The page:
with a disability,” in order to facilitate full and meaningful
participation by all parties to the mediation and their

1. What should I do if I believe I may require
assistance or accommodation in the mediation process due to my

It is best to let the mediation provider know as soon as
possible that you may need an accommodation. A mediator needs
advance notice to provide many accommodations, such as sign
language interpreters, alternative formats for written documents,
or an accessible location. The sooner you request an accommodation,
the better you can ensure it will be timely provided. You can
inform the person who does intake for the mediation program, the
mediator, or other appropriate individual responsible for the
mediation that you have a disability that requires an
accommodation. You may request a reasonable accommodation at any
point during the mediation when you realize that one is needed.

Example: You need to check your blood sugar or
take certain medication at specified times during the day, and you
assumed this would coincide with the break schedule during the
mediation. However, after the mediation session is well underway,
you learn that breaks are not going to be taken at the times you
thought. Even though the mediation already has started, you should
explain to the mediator your medical need for breaks at certain
times so that he can accommodate your needs by modifying the
planned break schedule.

2. Will any accommodations be provided without a

In general, physical sites and service providers have to comply
with accessibility standards by having things like ramps and
accessible bathrooms, and must allow the use of service animals.
However, there are situations where you will need to request
accommodation because the mediation provider will otherwise not be
on notice that any policy modifications or services are needed. For
example, if you need a sign language interpreter, materials in
alternative format, or other arrangements requiring advance
planning, you should notify the mediation provider beforehand if

3. What do I have to say or do to ask for an

You should inform the mediation provider what accommodation is
needed and why. Therequest can be oral rather than written, and
need not contain any magic words, such as “ADA” or “reasonable
accommodation,” but it must be sufficient to give notice of the
need for a change or adjustment due to a medical condition.

4. Do I have to disclose my disability to the

If you need an accommodation for the mediation process, you will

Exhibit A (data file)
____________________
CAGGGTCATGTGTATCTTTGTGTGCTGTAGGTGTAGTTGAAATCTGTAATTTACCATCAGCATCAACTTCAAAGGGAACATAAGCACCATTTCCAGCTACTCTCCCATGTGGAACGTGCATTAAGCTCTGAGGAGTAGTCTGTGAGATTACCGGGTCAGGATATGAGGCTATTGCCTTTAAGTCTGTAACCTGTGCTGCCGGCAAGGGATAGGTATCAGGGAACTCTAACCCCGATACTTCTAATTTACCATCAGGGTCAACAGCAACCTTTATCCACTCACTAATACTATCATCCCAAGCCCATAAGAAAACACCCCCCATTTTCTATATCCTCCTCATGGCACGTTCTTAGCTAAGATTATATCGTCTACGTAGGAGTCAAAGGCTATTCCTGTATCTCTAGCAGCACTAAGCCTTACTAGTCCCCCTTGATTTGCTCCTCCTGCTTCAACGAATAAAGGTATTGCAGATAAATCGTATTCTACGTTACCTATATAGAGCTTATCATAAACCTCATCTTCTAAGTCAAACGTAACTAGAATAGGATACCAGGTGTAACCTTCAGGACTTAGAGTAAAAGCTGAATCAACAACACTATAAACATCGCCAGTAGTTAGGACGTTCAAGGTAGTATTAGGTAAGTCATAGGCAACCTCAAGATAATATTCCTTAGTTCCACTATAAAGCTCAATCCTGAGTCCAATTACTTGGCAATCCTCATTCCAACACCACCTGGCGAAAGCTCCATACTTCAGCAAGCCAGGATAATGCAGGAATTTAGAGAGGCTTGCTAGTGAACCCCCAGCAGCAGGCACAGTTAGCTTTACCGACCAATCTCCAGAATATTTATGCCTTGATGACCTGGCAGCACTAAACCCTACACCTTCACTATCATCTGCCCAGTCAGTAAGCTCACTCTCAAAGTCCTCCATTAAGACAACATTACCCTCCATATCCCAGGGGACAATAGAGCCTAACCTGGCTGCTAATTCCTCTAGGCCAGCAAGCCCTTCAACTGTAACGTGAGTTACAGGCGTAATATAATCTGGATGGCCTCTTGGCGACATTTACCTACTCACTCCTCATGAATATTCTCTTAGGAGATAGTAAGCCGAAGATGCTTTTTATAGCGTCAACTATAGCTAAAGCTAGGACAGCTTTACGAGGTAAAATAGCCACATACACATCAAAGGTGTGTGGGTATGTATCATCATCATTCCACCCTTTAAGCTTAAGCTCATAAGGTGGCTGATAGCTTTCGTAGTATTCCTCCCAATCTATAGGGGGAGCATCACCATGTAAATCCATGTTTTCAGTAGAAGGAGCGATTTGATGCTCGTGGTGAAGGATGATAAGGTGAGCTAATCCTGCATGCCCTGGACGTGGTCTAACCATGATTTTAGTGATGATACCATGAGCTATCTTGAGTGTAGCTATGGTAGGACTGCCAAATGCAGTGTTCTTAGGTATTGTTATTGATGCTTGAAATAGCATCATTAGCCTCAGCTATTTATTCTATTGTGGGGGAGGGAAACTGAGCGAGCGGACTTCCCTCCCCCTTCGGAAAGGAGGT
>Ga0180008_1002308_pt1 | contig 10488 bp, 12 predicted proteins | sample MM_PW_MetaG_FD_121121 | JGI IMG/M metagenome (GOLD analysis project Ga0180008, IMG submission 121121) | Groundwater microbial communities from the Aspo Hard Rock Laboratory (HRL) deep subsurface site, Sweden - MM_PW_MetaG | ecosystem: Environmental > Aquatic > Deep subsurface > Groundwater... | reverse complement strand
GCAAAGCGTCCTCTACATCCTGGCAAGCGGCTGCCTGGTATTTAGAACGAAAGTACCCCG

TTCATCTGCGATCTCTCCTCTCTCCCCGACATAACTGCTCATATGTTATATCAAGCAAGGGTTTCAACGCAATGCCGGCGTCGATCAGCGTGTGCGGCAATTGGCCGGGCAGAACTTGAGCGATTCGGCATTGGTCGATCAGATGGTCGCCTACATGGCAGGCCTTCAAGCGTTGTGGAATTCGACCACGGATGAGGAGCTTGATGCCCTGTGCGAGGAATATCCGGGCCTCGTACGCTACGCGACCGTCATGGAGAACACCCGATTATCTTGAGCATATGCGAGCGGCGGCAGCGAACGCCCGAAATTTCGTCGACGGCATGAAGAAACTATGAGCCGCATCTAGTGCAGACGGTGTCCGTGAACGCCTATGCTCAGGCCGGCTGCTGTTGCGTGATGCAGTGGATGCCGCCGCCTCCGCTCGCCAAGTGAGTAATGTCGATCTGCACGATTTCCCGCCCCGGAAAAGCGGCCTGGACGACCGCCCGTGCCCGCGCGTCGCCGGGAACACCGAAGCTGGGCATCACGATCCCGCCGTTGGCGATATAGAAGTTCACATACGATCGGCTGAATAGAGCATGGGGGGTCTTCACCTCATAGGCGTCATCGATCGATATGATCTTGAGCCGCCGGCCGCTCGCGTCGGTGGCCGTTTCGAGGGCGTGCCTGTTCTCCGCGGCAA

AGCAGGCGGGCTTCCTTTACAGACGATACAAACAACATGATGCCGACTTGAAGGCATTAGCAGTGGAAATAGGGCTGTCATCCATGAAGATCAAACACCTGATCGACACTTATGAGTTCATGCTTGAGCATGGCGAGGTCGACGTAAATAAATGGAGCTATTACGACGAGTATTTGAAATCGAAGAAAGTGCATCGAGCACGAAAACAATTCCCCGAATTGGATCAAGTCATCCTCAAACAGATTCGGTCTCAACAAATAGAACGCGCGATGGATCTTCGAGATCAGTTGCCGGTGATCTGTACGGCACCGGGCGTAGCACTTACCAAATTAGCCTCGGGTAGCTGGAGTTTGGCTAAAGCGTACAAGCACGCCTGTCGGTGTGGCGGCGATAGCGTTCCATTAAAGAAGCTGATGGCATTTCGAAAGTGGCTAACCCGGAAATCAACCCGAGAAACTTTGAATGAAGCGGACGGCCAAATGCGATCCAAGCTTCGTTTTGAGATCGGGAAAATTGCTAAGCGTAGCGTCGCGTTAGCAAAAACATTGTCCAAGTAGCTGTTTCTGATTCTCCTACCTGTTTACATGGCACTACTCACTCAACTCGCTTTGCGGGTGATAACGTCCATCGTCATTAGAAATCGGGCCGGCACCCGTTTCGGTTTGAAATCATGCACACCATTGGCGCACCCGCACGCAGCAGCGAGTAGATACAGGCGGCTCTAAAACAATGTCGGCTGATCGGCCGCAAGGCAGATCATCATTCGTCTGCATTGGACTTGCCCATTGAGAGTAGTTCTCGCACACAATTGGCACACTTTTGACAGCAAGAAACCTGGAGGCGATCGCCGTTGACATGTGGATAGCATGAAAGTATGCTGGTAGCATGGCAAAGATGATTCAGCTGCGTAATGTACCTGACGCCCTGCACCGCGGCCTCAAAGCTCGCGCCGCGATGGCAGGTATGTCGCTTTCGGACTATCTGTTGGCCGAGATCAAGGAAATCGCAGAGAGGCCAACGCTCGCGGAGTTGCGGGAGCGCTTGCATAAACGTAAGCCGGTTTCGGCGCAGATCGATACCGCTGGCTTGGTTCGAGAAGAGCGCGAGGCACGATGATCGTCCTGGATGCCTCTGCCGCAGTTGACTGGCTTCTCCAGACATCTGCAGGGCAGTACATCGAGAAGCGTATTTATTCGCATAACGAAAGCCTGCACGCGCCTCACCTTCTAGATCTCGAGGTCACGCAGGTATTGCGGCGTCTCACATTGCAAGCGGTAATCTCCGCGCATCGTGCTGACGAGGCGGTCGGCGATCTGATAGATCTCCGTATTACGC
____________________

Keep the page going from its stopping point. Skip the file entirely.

need to explain what you need and why you need it in order to put
the mediator on notice of your request for accommodation and to
enable her to provide it.(4)

5. What if I have certain disability-related needs, but
I am not sure whether I’ll need an accommodation?

You should ask the mediator any questions you have about the
mediation site and/or the process so that you can decide whether
you need an accommodation. You should advise the mediator of the
nature of your concerns so that he can fully respond to them.

Example: You advise the mediator during the
initial intake that you use a wheelchair, and ask whether there
will be any problem with access to the room where the mediation is
scheduled to occur. The mediator states that the mediation was
scheduled to take place on the second floor of a building that has
no elevator but, now that he is aware of your needs, he will
reschedule the mediation to take place on the first floor or in an
alternative accessible location.

6. Can the mediator refuse to provide an accommodation
to an individual with a disability if it would be too expensive or

The mediator must provide you with a reasonable accommodation if
this can be done without significant difficulty or expense and
without fundamentally altering the mediation services. Note,
however, that personal use items and personal care services are
generally not considered reasonable accommodations.

Example: A private practice solo mediator is
offering mediation services on a case in which one of the parties
has requested a sign language interpreter due to a hearing
impairment. The mediator contacts an interpreter service, and
learns that hiring an interpreter will cost $80/hour. The mediation
is expected to last 6 hours. The total cost of $480 to provide the
interpreter is unlikely to be deemed a “significant difficulty or
expense” under the ADA, because the overall financial resources of
the mediation provider are considered, not just the fee for that
single mediation.

Example: An individual with a cognitive
disability tells the mediator that she is having difficulty
following discussions and understanding various settlement
alternatives available to her. She asks the mediator to advise her